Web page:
Through the continued partnership between Miske Witt and Associates Inc. (MWAI), the University of Minnesota's College of Education and Human Development (CEHD), and CARE International, impressive gains are being made to improve the lives of the most marginalized girls in eight countries around the world. These partners are working in Bangladesh, Cambodia, Ghana, Honduras, India, Malawi, Mali, and Tanzania to identify specific barriers to girls' education, and have been working tirelessly to design research questions and measure their interventions. After uniting in Minnesota in November, 2009 for a six-day workshop, staff from each CARE office identified both short- and long-term outcomes for their country-specific interventions. In addition, three common themes emerged across the eight countries as areas to focus on to improve girls' education:
1. Child-centered pedagogy
2. Girls' workload/completion
3. Girls' self-esteem or self-confidence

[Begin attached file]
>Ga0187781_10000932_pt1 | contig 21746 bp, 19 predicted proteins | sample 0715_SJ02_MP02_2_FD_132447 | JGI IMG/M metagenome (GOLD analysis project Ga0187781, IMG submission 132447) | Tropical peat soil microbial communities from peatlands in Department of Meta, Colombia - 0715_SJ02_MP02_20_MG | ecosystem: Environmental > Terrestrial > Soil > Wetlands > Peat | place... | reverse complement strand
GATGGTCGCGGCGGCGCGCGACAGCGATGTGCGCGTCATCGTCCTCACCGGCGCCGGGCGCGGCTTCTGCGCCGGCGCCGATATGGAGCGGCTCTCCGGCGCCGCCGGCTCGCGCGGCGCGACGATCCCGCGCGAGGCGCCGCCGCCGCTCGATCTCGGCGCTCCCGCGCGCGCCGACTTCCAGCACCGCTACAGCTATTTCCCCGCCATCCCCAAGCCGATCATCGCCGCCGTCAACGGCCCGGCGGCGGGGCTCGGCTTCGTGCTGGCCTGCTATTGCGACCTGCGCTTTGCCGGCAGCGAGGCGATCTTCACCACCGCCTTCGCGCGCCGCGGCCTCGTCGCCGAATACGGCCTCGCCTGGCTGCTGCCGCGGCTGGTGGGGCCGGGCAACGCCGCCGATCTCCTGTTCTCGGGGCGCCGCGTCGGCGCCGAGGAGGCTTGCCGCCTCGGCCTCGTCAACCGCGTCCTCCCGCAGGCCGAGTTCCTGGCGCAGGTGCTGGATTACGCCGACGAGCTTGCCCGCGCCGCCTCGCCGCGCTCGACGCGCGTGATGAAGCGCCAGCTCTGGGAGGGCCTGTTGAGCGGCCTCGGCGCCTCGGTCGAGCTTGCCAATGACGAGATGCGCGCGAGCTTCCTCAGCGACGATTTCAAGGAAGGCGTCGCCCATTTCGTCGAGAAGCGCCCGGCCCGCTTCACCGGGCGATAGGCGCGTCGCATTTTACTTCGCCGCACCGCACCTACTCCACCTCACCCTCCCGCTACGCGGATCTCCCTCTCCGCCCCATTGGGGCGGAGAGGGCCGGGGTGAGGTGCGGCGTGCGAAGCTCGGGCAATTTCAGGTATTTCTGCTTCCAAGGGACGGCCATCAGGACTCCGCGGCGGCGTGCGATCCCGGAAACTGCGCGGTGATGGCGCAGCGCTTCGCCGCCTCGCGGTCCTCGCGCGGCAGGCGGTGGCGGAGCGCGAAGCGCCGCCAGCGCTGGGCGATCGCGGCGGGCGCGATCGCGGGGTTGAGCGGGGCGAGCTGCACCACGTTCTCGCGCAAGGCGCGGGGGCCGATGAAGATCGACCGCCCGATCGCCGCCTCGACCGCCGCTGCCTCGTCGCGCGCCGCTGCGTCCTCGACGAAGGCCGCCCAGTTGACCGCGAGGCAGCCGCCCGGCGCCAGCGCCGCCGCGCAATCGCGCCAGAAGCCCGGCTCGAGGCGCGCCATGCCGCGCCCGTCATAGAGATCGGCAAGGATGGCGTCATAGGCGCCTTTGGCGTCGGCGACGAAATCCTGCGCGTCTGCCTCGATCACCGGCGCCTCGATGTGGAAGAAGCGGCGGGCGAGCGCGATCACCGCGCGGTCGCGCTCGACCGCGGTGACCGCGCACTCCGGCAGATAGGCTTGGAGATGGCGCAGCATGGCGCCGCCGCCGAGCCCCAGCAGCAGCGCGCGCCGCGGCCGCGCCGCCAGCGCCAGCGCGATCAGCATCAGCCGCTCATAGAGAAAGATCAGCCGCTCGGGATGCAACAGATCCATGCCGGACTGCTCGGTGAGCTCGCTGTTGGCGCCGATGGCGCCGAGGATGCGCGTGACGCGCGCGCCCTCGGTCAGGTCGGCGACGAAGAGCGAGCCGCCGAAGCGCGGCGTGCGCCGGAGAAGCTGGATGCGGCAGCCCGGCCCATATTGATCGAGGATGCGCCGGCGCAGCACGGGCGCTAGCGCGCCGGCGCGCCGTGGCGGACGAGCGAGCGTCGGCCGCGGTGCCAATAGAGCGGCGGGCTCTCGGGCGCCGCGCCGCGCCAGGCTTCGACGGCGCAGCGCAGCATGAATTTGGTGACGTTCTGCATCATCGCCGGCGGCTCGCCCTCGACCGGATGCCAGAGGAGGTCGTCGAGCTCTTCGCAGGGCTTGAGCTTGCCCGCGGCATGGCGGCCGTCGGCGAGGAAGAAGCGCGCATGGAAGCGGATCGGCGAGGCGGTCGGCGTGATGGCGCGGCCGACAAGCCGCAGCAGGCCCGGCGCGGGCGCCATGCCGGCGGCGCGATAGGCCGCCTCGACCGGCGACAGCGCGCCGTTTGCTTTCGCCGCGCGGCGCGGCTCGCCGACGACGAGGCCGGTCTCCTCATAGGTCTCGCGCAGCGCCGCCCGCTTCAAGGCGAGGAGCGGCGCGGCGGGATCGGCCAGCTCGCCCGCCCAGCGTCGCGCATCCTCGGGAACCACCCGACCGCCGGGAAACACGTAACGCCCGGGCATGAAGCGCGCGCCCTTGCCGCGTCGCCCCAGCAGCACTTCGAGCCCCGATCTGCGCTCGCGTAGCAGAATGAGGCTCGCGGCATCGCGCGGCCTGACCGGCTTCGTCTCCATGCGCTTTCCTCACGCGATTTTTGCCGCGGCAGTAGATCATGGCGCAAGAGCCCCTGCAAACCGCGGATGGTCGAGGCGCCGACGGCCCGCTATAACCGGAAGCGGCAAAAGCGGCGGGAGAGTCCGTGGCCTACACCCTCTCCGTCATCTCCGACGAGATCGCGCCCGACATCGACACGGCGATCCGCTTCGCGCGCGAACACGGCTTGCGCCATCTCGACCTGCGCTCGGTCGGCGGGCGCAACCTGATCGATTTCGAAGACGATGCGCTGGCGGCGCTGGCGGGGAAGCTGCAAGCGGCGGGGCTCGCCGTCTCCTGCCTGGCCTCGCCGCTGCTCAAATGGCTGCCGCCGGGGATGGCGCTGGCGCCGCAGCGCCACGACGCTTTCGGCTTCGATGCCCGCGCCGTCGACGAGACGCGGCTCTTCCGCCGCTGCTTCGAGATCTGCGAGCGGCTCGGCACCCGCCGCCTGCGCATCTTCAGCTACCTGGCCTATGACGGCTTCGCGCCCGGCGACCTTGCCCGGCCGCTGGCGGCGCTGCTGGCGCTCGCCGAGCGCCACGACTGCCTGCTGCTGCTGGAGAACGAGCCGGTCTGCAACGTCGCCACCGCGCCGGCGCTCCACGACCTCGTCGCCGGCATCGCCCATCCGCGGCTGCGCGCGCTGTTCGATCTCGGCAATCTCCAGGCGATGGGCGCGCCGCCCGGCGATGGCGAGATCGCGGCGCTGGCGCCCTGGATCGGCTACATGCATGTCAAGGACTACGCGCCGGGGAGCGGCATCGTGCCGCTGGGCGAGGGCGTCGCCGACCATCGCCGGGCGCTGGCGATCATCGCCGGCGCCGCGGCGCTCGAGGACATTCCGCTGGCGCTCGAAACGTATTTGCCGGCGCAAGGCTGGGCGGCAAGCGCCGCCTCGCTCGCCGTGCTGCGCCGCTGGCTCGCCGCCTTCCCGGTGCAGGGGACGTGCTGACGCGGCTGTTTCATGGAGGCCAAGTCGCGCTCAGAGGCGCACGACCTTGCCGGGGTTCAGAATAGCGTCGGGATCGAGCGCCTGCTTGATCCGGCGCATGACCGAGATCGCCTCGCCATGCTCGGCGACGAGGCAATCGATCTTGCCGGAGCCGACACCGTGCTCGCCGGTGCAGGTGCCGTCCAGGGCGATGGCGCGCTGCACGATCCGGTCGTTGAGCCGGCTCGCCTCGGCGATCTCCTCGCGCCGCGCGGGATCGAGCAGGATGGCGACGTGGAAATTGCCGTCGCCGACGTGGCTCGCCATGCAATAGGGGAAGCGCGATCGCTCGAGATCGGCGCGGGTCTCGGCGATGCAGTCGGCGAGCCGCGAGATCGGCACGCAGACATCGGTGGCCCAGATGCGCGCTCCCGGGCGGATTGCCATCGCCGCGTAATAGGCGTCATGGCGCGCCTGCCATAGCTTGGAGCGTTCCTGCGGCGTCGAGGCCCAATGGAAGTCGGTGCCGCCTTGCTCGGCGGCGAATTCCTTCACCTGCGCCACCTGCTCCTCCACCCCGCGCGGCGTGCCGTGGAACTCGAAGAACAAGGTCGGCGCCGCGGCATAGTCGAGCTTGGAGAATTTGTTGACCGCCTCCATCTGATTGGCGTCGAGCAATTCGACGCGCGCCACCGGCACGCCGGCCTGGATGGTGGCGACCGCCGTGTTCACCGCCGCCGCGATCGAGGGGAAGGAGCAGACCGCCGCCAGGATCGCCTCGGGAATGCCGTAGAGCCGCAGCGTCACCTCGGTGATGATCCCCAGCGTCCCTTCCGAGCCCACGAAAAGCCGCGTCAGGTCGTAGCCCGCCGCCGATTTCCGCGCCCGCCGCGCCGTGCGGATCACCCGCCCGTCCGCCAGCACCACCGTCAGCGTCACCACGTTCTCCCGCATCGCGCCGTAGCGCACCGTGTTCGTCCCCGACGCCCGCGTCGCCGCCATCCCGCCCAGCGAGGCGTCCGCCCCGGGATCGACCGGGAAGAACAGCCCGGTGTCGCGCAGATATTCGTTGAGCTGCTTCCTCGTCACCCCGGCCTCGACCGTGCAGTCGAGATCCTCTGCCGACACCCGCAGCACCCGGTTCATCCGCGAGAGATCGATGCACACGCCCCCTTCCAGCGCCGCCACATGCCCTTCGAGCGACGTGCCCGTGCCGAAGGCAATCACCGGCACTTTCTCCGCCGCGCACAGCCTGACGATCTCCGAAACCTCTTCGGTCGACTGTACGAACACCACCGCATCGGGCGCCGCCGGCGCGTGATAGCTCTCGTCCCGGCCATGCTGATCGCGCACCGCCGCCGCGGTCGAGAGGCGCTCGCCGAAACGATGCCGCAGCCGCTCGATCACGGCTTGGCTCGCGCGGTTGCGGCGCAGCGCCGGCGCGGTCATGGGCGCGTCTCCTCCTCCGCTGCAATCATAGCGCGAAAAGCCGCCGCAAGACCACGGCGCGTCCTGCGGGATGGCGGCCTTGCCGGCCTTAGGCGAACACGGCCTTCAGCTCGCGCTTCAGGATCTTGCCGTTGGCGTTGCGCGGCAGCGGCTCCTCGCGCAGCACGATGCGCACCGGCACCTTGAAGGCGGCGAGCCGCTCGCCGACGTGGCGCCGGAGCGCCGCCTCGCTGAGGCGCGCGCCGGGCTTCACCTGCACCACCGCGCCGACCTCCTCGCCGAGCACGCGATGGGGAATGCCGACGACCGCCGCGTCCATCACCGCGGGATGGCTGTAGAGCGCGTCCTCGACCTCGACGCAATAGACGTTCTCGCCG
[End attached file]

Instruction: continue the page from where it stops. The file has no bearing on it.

Currently, CARE staff from each of the PCTFI countries are being trained to measure these three themes using standardized, high quality research tools. Mark Lynd Ed.D., of MWAI, Project Co-PI Chris Johnstone, and Research Fellow Nancy Pellowski Wiger traveled to Bamako, Mali in May to lead a 5-day workshop on the CARE common quantitative and qualitative items. Twenty country office staff from both CARE Mali and CARE Tanzania attended the workshop. The CARE team in Mali has been working for the past five years to improve access and quality of non-formal education programs that provide youth with both academic and vocational skills. The CED schools include a four-year economic opportunity program that focuses on teaching skills such as fabric dying, paper making, and tailoring. The SSA is a one-year "second chance" program to help students improve their academic skills, thus enabling them to return to formal schooling.